Olson Kundig has announced the opening of its new Bob Dylan Center, a warehouse-turned-museum that gives visitors exclusive access to the cultural treasures found in The Bob Dylan Archive®. Led by design principal Alan Maskin, the center showcases Bob Dylan's worldwide cultural significance, featuring a collection of more than 100,000 items spanning nearly 60 years of Dylan’s career, from handwritten manuscripts and correspondence, to films, videos, artwork, and original studio recordings.
Center: The Latest Architecture and News
Bjarke Ingels Group has unveiled the design of a new Neuroscience Center building that will bring together psychiatry and neuroscience under one roof, combining research and treatment of physical and mental brain diseases, spinal cord, and nervous systems. The 20,000 sqm facility, which will be a part of the Aarhus University Hospital in Denmark, translates the "gyrification of the human brain" in a spatially-efficient structure that creates synergies between the different disciplines within the hospital.
Nestled in the Arctic landscape of Greenland's UNESCO-protected wilderness, Dorte Mandrup Arkitekter has completed the Ilulissat Icefjord Centre, a research and visitor center that highlights the effects of climate change. The structure blends into the surrounding landscape, offering visitors a unique panorama of the Icefjord, while observing the detrimental consequences that climate change has on the environment.
A Low-Tech Office Building and a Vineyard Hotel: 14 Unbuilt Commercial Projects Submitted by Established Firms
This week’s curated selection of Best Unbuilt Architecture highlights commercial projects submitted by established firms. From art museums to offices, this article explores cultural functions and commercial spaces, and presents projects submitted to us from all over the world.
Featuring a reception center that merges the cultures of China and Italy by aoe architects, and a post-pandemic office building by NBBJ, this roundup explores how established architecture firms have designed buildings that optimize the functions of projects and ensure the comfort of their users. This round up also includes a collection of proposals from KPF Architects, Nordic Office of Architecture, AFF Architekten, along with many other firms, each responding to different spatial needs, facilities, and environments.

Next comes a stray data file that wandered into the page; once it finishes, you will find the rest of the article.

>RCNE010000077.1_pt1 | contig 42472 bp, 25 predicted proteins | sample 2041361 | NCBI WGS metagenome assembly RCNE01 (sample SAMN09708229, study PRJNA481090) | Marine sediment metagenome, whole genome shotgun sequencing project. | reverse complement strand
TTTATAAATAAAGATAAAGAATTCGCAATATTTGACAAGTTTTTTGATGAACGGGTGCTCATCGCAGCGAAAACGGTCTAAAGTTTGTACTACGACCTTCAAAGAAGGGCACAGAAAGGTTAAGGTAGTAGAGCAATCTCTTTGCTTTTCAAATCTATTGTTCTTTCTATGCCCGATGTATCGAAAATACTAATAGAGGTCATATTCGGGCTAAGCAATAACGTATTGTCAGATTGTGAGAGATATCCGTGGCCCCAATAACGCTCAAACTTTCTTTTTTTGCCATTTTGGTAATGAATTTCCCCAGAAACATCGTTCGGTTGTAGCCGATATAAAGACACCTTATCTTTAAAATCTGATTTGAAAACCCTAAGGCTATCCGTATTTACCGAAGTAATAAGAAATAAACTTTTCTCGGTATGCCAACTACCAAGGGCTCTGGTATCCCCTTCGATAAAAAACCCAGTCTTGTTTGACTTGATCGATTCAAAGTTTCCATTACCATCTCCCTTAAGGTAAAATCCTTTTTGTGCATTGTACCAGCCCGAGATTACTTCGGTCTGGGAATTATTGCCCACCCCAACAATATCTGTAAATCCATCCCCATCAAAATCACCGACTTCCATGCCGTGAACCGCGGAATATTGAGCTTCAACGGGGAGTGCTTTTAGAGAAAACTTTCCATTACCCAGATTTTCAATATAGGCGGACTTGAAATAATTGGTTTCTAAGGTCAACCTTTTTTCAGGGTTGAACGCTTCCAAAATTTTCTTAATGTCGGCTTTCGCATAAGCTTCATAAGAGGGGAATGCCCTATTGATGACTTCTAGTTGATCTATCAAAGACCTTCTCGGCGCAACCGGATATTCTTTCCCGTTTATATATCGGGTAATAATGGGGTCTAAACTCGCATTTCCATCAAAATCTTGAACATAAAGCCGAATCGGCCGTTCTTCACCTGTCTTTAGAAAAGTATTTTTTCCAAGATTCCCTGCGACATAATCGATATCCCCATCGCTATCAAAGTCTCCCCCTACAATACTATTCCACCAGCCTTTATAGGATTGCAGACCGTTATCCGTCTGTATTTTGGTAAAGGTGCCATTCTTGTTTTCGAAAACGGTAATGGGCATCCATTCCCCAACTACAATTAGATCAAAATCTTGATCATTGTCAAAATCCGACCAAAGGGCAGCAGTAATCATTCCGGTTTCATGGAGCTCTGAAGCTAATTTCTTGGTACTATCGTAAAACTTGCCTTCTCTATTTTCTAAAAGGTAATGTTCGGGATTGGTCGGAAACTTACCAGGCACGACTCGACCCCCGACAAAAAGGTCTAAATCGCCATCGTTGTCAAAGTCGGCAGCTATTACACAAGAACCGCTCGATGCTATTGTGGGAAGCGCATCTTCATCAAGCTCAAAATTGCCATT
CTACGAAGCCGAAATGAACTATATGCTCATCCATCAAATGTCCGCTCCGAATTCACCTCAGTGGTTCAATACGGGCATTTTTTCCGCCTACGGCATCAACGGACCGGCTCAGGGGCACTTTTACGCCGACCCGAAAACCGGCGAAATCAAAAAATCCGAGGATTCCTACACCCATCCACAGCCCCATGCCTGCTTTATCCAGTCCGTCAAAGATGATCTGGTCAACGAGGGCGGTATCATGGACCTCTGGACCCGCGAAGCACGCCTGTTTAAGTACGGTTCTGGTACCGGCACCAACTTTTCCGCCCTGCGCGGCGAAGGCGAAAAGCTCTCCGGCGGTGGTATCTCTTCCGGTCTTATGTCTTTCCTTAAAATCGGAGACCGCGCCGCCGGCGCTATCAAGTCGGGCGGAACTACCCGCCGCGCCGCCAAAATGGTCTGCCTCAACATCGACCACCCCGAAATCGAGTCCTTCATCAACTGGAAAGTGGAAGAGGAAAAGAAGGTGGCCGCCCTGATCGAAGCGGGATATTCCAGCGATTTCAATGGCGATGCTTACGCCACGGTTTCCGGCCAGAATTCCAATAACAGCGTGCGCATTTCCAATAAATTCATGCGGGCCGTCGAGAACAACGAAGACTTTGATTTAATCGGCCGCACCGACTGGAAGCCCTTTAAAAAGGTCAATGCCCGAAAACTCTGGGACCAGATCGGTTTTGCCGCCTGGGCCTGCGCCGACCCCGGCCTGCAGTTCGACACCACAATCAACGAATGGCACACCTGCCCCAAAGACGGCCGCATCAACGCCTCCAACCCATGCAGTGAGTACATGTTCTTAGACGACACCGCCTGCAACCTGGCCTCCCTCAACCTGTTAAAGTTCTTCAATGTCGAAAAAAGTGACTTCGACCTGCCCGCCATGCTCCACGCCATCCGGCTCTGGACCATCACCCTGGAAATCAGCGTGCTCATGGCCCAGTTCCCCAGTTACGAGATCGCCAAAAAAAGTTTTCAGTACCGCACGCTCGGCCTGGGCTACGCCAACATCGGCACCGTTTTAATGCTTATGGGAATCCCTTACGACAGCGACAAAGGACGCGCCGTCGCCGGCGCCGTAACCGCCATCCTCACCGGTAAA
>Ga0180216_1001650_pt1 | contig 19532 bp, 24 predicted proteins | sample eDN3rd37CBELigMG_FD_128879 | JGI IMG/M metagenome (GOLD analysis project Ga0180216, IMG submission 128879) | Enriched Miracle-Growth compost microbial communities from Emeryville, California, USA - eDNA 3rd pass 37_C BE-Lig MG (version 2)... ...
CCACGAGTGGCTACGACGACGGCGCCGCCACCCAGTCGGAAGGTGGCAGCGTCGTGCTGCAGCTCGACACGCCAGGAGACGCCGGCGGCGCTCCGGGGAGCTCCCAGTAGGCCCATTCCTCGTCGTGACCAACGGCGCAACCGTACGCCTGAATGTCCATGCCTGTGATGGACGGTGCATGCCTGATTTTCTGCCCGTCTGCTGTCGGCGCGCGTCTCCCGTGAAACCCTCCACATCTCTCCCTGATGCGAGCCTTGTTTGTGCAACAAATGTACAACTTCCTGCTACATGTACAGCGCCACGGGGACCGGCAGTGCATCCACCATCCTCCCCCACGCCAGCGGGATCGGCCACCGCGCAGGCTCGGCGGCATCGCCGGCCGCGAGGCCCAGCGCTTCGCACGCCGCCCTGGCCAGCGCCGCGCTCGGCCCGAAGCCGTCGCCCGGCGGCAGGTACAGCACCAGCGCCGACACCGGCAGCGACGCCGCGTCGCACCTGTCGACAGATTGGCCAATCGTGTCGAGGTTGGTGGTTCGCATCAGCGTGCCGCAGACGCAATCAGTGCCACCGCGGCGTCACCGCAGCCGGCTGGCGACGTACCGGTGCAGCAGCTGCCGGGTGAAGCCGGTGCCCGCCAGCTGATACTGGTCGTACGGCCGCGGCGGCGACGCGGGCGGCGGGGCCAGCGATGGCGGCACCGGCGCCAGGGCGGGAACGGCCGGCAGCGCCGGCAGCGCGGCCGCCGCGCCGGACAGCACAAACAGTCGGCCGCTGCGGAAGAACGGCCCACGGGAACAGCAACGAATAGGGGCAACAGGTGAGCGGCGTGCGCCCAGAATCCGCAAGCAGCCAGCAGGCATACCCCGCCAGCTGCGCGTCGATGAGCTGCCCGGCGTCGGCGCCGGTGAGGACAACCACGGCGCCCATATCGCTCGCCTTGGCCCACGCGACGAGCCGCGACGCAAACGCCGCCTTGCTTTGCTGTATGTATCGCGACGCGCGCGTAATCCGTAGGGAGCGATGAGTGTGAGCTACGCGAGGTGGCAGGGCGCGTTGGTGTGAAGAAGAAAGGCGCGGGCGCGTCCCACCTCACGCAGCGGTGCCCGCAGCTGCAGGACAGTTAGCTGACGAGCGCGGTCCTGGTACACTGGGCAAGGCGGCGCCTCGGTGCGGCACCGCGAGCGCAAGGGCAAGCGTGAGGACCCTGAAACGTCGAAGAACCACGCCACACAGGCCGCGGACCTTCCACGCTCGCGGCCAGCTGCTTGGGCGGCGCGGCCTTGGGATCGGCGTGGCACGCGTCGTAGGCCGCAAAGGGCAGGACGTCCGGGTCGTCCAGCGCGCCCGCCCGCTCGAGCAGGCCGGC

Ennead Architects have won the international competition to design a dynamic 32-floor commercial tower in the heart of Shenzhen’s high-tech Nanshan District. The architecture studio’s aim was to create a platform that “embraces creative exchange and the sharing of human experiences and ideas”, so they developed a design that offers a flexible working environment with a subtle use of color and materials, complimenting the spatial and functional needs of Chinese tech company ByteDance. The tower, which is expected to be completed by 2024, will employ co-working spaces, commercial, and recreational facilities in a dynamic-looking structure overlooking Shenzhen Bay.
Contreras Earl Architecture has revealed its design for the world-first coral ark. Located at the gateway to the Great Barrier Reef in Port Douglas, North Queensland, Australia, the conservation facility “aims to secure the long-term future and biodiversity of corals worldwide which are under severe threat due to climate change”.